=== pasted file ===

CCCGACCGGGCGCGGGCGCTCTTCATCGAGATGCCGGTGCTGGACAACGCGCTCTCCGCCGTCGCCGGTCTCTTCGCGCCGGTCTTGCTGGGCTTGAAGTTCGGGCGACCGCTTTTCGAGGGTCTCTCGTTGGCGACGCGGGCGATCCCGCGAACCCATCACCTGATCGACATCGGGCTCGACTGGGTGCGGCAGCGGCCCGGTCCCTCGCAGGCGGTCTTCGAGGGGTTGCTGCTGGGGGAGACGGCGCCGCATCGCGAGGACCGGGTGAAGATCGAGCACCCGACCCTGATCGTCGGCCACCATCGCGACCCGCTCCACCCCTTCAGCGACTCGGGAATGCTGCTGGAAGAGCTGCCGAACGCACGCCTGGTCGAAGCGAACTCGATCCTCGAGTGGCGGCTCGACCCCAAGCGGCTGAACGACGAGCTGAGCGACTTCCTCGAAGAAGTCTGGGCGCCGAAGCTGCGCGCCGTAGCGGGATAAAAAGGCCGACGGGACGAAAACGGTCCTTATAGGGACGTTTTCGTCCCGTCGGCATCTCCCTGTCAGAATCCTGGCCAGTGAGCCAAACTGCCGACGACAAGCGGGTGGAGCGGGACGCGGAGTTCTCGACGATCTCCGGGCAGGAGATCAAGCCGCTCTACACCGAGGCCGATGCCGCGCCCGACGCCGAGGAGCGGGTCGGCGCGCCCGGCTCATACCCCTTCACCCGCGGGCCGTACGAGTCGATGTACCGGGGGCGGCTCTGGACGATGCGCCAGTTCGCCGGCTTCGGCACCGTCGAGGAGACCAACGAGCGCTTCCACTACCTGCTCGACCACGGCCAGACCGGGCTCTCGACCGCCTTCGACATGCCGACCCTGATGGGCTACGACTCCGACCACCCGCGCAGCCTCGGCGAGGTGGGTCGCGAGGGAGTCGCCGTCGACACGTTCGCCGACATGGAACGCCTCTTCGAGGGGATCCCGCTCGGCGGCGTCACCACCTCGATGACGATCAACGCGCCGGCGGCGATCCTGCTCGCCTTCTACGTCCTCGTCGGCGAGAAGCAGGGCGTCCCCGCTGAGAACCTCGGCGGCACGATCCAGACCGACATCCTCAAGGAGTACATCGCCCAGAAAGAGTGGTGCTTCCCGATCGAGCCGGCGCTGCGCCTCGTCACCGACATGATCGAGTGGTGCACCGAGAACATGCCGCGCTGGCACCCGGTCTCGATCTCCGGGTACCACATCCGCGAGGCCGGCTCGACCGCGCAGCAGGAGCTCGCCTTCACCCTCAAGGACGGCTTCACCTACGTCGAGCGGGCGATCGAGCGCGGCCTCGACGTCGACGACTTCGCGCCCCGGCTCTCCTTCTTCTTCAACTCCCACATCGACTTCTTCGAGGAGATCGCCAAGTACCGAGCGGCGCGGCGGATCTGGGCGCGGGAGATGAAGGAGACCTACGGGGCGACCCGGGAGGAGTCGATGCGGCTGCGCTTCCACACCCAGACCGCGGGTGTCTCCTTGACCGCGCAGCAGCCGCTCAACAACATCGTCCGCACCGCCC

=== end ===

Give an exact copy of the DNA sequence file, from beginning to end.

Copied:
CCCGACCGGGCGCGGGCGCTCTTCATCGAGATGCCGGTGCTGGACAACGCGCTCTCCGCCGTCGCCGGTCTCTTCGCGCCGGTCTTGCTGGGCTTGAAGTTCGGGCGACCGCTTTTCGAGGGTCTCTCGTTGGCGACGCGGGCGATCCCGCGAACCCATCACCTGATCGACATCGGGCTCGACTGGGTGCGGCAGCGGCCCGGTCCCTCGCAGGCGGTCTTCGAGGGGTTGCTGCTGGGGGAGACGGCGCCGCATCGCGAGGACCGGGTGAAGATCGAGCACCCGACCCTGATCGTCGGCCACCATCGCGACCCGCTCCACCCCTTCAGCGACTCGGGAATGCTGCTGGAAGAGCTGCCGAACGCACGCCTGGTCGAAGCGAACTCGATCCTCGAGTGGCGGCTCGACCCCAAGCGGCTGAACGACGAGCTGAGCGACTTCCTCGAAGAAGTCTGGGCGCCGAAGCTGCGCGCCGTAGCGGGATAAAAAGGCCGACGGGACGAAAACGGTCCTTATAGGGACGTTTTCGTCCCGTCGGCATCTCCCTGTCAGAATCCTGGCCAGTGAGCCAAACTGCCGACGACAAGCGGGTGGAGCGGGACGCGGAGTTCTCGACGATCTCCGGGCAGGAGATCAAGCCGCTCTACACCGAGGCCGATGCCGCGCCCGACGCCGAGGAGCGGGTCGGCGCGCCCGGCTCATACCCCTTCACCCGCGGGCCGTACGAGTCGATGTACCGGGGGCGGCTCTGGACGATGCGCCAGTTCGCCGGCTTCGGCACCGTCGAGGAGACCAACGAGCGCTTCCACTACCTGCTCGACCACGGCCAGACCGGGCTCTCGACCGCCTTCGACATGCCGACCCTGATGGGCTACGACTCCGACCACCCGCGCAGCCTCGGCGAGGTGGGTCGCGAGGGAGTCGCCGTCGACACGTTCGCCGACATGGAACGCCTCTTCGAGGGGATCCCGCTCGGCGGCGTCACCACCTCGATGACGATCAACGCGCCGGCGGCGATCCTGCTCGCCTTCTACGTCCTCGTCGGCGAGAAGCAGGGCGTCCCCGCTGAGAACCTCGGCGGCACGATCCAGACCGACATCCTCAAGGAGTACATCGCCCAGAAAGAGTGGTGCTTCCCGATCGAGCCGGCGCTGCGCCTCGTCACCGACATGATCGAGTGGTGCACCGAGAACATGCCGCGCTGGCACCCGGTCTCGATCTCCGGGTACCACATCCGCGAGGCCGGCTCGACCGCGCAGCAGGAGCTCGCCTTCACCCTCAAGGACGGCTTCACCTACGTCGAGCGGGCGATCGAGCGCGGCCTCGACGTCGACGACTTCGCGCCCCGGCTCTCCTTCTTCTTCAACTCCCACATCGACTTCTTCGAGGAGATCGCCAAGTACCGAGCGGCGCGGCGGATCTGGGCGCGGGAGATGAAGGAGACCTACGGGGCGACCCGGGAGGAGTCGATGCGGCTGCGCTTCCACACCCAGACCGCGGGTGTCTCCTTGACCGCGCAGCAGCCGCTCAACAACATCGTCCGCACCGCCC